Physiological control of fine root turnover in Douglas-fir Public Deposited

http://ir.library.oregonstate.edu/concern/graduate_thesis_or_dissertations/qf85nd767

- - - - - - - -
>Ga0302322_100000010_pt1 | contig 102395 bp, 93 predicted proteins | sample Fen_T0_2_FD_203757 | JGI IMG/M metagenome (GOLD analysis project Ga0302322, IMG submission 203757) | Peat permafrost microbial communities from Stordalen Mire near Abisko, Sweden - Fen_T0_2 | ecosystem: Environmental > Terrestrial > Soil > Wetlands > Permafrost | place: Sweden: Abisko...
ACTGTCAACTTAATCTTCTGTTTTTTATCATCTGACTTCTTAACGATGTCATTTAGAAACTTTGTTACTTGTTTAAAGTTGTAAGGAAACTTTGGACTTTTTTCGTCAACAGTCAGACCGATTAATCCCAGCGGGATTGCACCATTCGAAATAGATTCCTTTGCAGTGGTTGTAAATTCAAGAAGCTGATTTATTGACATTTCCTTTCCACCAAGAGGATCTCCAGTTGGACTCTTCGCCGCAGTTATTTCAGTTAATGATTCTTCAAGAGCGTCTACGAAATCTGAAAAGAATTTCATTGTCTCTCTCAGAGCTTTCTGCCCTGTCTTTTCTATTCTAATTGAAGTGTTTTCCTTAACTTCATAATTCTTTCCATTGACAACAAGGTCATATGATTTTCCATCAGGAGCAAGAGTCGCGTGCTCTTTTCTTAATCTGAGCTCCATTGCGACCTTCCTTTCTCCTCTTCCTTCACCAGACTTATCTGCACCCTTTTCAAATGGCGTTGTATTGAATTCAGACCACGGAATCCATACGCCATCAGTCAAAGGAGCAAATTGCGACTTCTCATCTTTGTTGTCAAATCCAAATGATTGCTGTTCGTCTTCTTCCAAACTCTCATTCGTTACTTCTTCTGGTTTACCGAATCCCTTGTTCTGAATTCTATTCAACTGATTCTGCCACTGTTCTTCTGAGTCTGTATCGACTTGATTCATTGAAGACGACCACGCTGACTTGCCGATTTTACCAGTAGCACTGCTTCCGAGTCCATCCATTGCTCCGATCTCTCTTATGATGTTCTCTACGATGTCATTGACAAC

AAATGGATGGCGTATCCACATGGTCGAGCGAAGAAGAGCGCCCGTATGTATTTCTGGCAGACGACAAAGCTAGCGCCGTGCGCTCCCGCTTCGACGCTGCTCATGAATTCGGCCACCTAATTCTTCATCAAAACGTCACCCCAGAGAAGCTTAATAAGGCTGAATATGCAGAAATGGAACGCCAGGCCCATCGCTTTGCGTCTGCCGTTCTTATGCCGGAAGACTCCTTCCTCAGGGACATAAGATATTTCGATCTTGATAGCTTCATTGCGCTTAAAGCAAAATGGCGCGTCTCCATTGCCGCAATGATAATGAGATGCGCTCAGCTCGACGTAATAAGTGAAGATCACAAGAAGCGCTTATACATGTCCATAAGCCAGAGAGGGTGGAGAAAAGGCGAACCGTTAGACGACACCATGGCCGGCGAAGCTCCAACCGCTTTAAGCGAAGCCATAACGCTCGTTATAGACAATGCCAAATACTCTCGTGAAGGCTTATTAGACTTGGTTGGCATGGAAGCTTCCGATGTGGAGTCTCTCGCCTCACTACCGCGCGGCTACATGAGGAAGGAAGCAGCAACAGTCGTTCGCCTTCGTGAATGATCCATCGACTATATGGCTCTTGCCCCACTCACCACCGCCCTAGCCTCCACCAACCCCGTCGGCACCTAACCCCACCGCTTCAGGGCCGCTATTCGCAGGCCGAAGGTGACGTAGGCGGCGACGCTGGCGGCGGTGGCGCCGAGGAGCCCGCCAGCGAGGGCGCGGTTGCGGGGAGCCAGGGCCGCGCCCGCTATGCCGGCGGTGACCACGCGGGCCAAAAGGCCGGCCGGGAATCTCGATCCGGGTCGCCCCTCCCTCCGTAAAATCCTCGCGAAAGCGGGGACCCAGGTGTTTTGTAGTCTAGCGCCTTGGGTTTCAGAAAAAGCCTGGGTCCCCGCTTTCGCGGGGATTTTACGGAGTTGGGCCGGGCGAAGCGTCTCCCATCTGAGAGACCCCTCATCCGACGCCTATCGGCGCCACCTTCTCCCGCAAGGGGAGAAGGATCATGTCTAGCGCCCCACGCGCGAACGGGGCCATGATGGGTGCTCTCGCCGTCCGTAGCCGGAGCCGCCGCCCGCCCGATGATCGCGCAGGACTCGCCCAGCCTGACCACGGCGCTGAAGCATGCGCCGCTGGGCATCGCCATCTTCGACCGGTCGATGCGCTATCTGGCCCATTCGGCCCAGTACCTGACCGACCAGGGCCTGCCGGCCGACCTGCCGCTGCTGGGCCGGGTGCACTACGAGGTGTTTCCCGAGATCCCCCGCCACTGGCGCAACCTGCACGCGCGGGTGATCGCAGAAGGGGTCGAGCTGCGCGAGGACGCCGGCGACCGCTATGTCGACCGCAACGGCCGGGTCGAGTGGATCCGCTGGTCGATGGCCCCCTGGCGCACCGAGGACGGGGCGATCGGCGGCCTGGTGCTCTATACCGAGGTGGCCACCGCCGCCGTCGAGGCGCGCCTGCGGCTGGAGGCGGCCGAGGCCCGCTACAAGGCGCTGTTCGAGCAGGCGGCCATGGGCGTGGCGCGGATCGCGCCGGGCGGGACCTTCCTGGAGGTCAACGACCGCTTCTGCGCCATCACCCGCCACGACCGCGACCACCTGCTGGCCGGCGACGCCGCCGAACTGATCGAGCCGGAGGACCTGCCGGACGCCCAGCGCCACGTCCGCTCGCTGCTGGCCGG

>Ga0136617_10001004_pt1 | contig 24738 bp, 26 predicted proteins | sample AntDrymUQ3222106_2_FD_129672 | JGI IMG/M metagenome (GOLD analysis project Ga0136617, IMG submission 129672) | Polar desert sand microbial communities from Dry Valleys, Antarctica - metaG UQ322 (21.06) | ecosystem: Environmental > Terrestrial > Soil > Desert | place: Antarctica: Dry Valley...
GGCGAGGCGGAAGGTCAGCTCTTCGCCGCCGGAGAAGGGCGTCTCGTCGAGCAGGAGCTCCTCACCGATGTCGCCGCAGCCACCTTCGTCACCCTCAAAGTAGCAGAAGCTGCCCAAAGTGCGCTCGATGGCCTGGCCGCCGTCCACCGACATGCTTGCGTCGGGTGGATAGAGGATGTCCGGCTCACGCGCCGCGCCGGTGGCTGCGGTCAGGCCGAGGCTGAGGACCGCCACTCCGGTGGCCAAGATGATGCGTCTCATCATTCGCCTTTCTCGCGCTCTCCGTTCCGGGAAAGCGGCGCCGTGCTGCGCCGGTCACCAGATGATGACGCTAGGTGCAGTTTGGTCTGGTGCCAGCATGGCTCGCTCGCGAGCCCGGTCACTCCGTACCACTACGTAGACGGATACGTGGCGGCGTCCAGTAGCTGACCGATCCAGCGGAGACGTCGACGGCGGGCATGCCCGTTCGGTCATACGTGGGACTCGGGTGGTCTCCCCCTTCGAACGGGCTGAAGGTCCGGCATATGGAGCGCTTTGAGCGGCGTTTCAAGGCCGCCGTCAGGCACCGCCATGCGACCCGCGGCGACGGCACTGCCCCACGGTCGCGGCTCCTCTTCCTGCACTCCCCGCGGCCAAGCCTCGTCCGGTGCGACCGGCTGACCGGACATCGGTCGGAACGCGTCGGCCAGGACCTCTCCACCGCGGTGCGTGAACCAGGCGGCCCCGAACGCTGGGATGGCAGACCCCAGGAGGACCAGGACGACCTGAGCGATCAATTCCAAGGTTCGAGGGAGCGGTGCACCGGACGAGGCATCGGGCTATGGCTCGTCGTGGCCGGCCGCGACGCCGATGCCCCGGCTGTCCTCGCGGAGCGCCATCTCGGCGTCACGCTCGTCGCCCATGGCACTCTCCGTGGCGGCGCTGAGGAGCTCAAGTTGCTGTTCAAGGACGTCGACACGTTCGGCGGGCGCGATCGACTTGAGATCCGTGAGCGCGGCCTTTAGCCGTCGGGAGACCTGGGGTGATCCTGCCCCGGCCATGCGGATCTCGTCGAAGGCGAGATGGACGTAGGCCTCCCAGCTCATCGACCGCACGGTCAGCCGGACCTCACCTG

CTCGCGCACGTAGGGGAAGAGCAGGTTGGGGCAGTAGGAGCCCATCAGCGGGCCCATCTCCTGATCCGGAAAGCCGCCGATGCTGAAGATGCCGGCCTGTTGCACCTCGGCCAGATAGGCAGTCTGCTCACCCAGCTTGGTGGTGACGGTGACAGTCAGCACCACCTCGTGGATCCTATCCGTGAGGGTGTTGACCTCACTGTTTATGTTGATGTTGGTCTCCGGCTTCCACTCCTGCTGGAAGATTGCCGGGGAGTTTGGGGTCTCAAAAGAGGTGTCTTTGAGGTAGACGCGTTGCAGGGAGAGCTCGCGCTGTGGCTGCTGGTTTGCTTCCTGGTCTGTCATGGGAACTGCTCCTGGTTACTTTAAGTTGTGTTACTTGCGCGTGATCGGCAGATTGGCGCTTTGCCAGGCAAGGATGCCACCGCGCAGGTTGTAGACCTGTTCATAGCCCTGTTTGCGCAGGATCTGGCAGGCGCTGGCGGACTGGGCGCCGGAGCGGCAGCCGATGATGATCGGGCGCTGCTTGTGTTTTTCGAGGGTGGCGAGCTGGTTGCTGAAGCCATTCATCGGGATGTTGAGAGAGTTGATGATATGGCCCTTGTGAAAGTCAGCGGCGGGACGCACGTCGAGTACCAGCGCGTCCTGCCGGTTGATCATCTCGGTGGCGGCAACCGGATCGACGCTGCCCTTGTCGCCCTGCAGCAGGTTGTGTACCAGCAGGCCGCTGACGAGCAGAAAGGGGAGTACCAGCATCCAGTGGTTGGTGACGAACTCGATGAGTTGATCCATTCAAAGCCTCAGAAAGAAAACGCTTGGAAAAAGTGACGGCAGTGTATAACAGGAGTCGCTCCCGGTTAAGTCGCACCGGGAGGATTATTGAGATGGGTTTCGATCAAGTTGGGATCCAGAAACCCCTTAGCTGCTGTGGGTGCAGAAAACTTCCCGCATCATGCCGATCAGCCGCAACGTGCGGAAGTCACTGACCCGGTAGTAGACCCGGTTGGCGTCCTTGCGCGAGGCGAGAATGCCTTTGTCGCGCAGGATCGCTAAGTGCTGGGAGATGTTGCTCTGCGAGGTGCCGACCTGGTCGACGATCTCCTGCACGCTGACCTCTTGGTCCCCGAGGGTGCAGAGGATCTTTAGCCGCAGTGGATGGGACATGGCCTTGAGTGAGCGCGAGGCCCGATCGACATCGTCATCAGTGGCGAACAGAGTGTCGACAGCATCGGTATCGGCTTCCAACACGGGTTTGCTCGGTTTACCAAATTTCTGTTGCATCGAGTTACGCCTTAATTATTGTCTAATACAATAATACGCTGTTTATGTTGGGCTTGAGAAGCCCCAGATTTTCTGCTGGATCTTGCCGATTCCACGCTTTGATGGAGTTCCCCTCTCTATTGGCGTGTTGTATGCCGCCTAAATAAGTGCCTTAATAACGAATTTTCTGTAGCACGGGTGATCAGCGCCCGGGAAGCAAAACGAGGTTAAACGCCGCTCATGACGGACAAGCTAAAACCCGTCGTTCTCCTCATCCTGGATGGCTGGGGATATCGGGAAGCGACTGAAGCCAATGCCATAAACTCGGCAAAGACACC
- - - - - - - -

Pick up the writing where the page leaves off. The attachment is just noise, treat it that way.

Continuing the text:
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  • To determine whether shading increases drought-induced root mortality by changing the chemical composition of roots, I conducted an experiment in which high and low light treatments in combination with high and low soil moisture treatments were applied to seedlings of Douglas-fir (Pseudotsuqa menziesii Mirb. Franco). Because synthesis of suberin (a water-repellent compound found in roots) is metabolically expensive, I hypothesized that suberin synthesis might be reduced in roots of a shade-stressed tree and thereby, susceptibility to desiccation would be increased. As expected, the drying treatments increased root mortality for the shaded seedlings, however, no differences in suberization were found. I measured starch and sugar concentrations of the roots and found that carbohydrate reserves of roots in the shaded treatments were nearly exhausted. I concluded that root mortality induced by shading and drought was probably caused by depletion of carbohydrate reserves in the root rather than by differences in resistance to desiccation. I then set up an experiment to determine whether accumulation and depletion of carbohydrate reserves were indeed the physiological mechanisms underlying fine root turnover. Douglas-fir seedlings were grown at soil temperatures of 10°C, 20°C, and 30°C, at uniform air temperatures, with and without light. It was necessary to develop a starch extraction procedure using 35% perchloric acid in order to consistently extract all starch from the tissue. Sequential harvests were weighed and analyzed for starch and sugars. Starch reserves were exhausted in the roots of the dark-grown seedlings at all temperatures and were also exhausted in the roots of the light-grown seedlings at 20°C and 30°C. In the light-grown seedlings from the 10°C treatment, however, significant accumulations of starch were observed in association with pulses of root growth. Based on this study and on others from Sweden and from Oregon, I suggest that root lifetimes may be determined by the amount of starch with which a newly grown root is endowed and the rate at which this starch supply is respired. A simple means of estimating root biomass production and turnover based on root starch and soil temperature is described.
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